Friday - September 14, 2018

Experts unite to address fatal angiostrongylosis bleeding disorders

Thought leaders from 18 countries met at the 6th European Dirofilaria and Angiostrongylosis Days to discuss the latest advances in disease identification and management / Angiostrongylus vasorum is a growing threat to dogs, with the disease spreading to new areas and growing to endemic status in established areas
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Lungworm is spreading throughout Europe

Monheim/Belgrade, September 14, 2018 – At the 6th European Dirofilaria and Angiostrongylosis Days meeting, parasitological and clinical thought leaders addressed growing concerns around Angiostrongylus vasorum and the risk of fatality as a result of parasite-associated illness such as bleeding disorders.

About 100 experts in the field of parasitology and clinicans responsible for diagnosing and treating cases on a daily basis attended the meeting, which was held in Belgrade, Serbia, on July 5 to July 7.

It has been suggested that recent increases in reported occurrences of A. vasorum were due to a rise in practitioner awareness and the availability of new diagnostic tests. Professor Eric Morgan, Queen’s University in Belfast, addressed this, presenting data from separate fox surveys in the UK, and dog surveys in Germany. They all showed a significant increase in prevalence, from 12 positive cases in the years 2002-2006 to 426 cases from 2012-2016 (1). This was further supported by data from Switzerland which found there had been a significant increase in the prevalence of A. vasorum in fox populations since 2003. (2) In North-Eastern Switzerland for example zero-prevalence increased from under 2% in the eighties to over 60% in the current decade.

Angiostrongylus vasorum is most definitely spreading across Europe, but many factors will determine what happens next. Definitive and intermediate host distribution, as well as climate, are contributing factors, which are unfortunately all trending in favour of the parasite. It is likely that we will continue to see an increase in distribution and prevalence; distribution in established areas is also anticipated to become less patchy,” said Professor Morgan.

The meeting provided attending practitioners with valuable hands-on experience of the latest diagnostic tests available for A. vasorum. This included a live demonstration of a Baermann test, as well as a discussion on performing and interpreting radiographs and ultrasound.

The need for better diagnostic tools and treatments for bleeding disorders, a major cause of death in A. vasorum infected dogs, was also a main point of interest, sparking lively discussions among participants. Discussions focused on exciting new research findings published in the Journal of Veterinary Internal Medicine (JVIM).

The study, presented by Professor Manuela Schnyder, University of Zurich, explored the pathomechanisms, diagnosis and treatment of angiostrongylosis associated bleeding in dogs. Professor Schnyder commented:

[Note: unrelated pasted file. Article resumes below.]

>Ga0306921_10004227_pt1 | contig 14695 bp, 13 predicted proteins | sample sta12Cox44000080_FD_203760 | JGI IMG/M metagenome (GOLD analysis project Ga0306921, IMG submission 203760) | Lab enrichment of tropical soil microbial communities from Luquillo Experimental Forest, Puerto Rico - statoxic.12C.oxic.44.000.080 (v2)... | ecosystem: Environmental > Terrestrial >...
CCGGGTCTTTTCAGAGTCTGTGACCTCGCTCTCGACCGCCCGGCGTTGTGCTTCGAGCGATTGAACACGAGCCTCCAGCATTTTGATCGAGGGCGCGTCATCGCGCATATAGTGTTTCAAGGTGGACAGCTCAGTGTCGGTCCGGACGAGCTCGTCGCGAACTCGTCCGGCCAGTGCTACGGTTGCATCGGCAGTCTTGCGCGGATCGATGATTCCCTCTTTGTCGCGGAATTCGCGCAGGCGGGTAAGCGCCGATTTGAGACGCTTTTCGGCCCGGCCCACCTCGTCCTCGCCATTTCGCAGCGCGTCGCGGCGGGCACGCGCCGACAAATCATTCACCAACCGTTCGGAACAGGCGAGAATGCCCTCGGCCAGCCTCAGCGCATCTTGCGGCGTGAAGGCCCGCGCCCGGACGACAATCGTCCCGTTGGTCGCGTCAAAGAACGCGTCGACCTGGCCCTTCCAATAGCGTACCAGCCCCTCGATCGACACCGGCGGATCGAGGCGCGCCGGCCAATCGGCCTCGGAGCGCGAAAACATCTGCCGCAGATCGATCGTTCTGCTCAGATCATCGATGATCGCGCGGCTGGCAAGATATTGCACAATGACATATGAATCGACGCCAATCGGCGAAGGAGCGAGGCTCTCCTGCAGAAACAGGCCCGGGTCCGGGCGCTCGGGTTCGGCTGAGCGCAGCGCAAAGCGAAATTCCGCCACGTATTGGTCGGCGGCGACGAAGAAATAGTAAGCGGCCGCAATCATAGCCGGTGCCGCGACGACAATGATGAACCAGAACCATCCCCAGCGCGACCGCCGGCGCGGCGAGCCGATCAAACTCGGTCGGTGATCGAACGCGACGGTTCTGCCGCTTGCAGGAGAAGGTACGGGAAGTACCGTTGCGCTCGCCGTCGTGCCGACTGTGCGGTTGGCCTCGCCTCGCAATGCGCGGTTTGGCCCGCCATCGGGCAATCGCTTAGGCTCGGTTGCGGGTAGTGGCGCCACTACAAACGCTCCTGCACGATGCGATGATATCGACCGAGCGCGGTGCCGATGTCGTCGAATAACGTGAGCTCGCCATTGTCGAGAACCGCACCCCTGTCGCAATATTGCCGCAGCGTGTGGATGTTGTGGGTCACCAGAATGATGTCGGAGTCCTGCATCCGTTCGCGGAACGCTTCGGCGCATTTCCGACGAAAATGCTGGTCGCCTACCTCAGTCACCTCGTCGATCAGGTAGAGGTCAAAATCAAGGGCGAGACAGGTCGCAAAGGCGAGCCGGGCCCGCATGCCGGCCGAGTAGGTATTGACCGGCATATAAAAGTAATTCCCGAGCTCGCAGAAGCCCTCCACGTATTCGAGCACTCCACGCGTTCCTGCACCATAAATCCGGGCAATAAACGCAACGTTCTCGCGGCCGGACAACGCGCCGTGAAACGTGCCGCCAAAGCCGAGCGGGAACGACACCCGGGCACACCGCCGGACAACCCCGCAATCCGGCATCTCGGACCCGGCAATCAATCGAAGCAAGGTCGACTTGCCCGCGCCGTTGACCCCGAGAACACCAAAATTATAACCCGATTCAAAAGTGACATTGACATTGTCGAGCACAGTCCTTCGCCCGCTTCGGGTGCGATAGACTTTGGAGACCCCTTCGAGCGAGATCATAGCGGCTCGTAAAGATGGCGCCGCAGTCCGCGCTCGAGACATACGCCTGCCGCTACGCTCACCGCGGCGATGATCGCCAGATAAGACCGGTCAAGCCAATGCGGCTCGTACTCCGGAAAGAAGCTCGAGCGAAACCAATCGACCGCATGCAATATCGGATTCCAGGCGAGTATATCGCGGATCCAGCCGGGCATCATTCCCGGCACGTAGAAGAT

“While bleeding diathesis is a potentially lethal manifestation, observed in up to one-third of clinical cases of angiostrongylosis, the exact pathomechanisms involved are still unclear. Recent studies have suggested hyperfibrinolysis and hypofibrinogenemia as important factors in angiostrongylosis associated bleeding in dogs, which can be identified through rotational thromboelastometry (ROTEM) testing. The study also suggested that treatment with tranexamic acid, an antifibrinolytic drug used in human medicine, and plasma transfusions, provided a successful resolution. (3)’’

This could be an important procedure for veterinary practitioners, as the care of animals with A. vasorum-related bleeding disorders is currently a significant challenge. The study therefore identifies a potentially practicable treatment option for these animals, although further clinical trials are needed.

Despite these breakthroughs, emphasis must continue to be on routine preventative treatment to protect dogs at risk, as foxes remain a major reservoir of A. vasorum that cannot be treated or controlled. The Congress provided several clear outcomes the veterinary practitioners can apply to prevent A. vasorum spread and reduce the number of fatal cases. These included:

• Be vigilant clinically and routinely use available diagnostic tests
• Support efforts to enhance practice-based surveillance
• Educate pet owners about the parasite and their role in reducing risk
• Consider routine preventive treatment, for dogs more susceptible to eating lungworm hosts in endemic regions

To find out more about the ESDA meeting and how you can improve management of angiostrongylosis in practice, you can visit the following websites to view educational tutorials:

https://www.esda.vet/guide-lines-tutorials/
https://www.esccap.org/uploads/docs/0x0o7jda_ESCCAP_Guideline_01_Third_Edition_July_2017.pdf
https://www.bayer4animals.com/en/home/index.php


1) Barutzki D, Dyachenko V, Schaper R., Lungworms in Germany 2002 - 2016: Is there an increase in occurrence and geographical spread?
2) Gillis-Germitsch N., Schnyder M., The spread of Angiostrongylus vasorum in the Swiss fox population in the last 30 years.
3) Sigrist, N.E., Hofer-Inteeworn, N., Jud Schefer, R., Kuemmerle-Fraune, C., Schnyder, M., Kutter, A.P.N., 2017, Hyperfibrinolysis and hypofibrinogenemia diagnosed with rotational thromboelastometry in dogs naturally infected with Angiostrongylus vasorum. Journal of veterinary internal medicine, doi: 10.1111/jvim.14723

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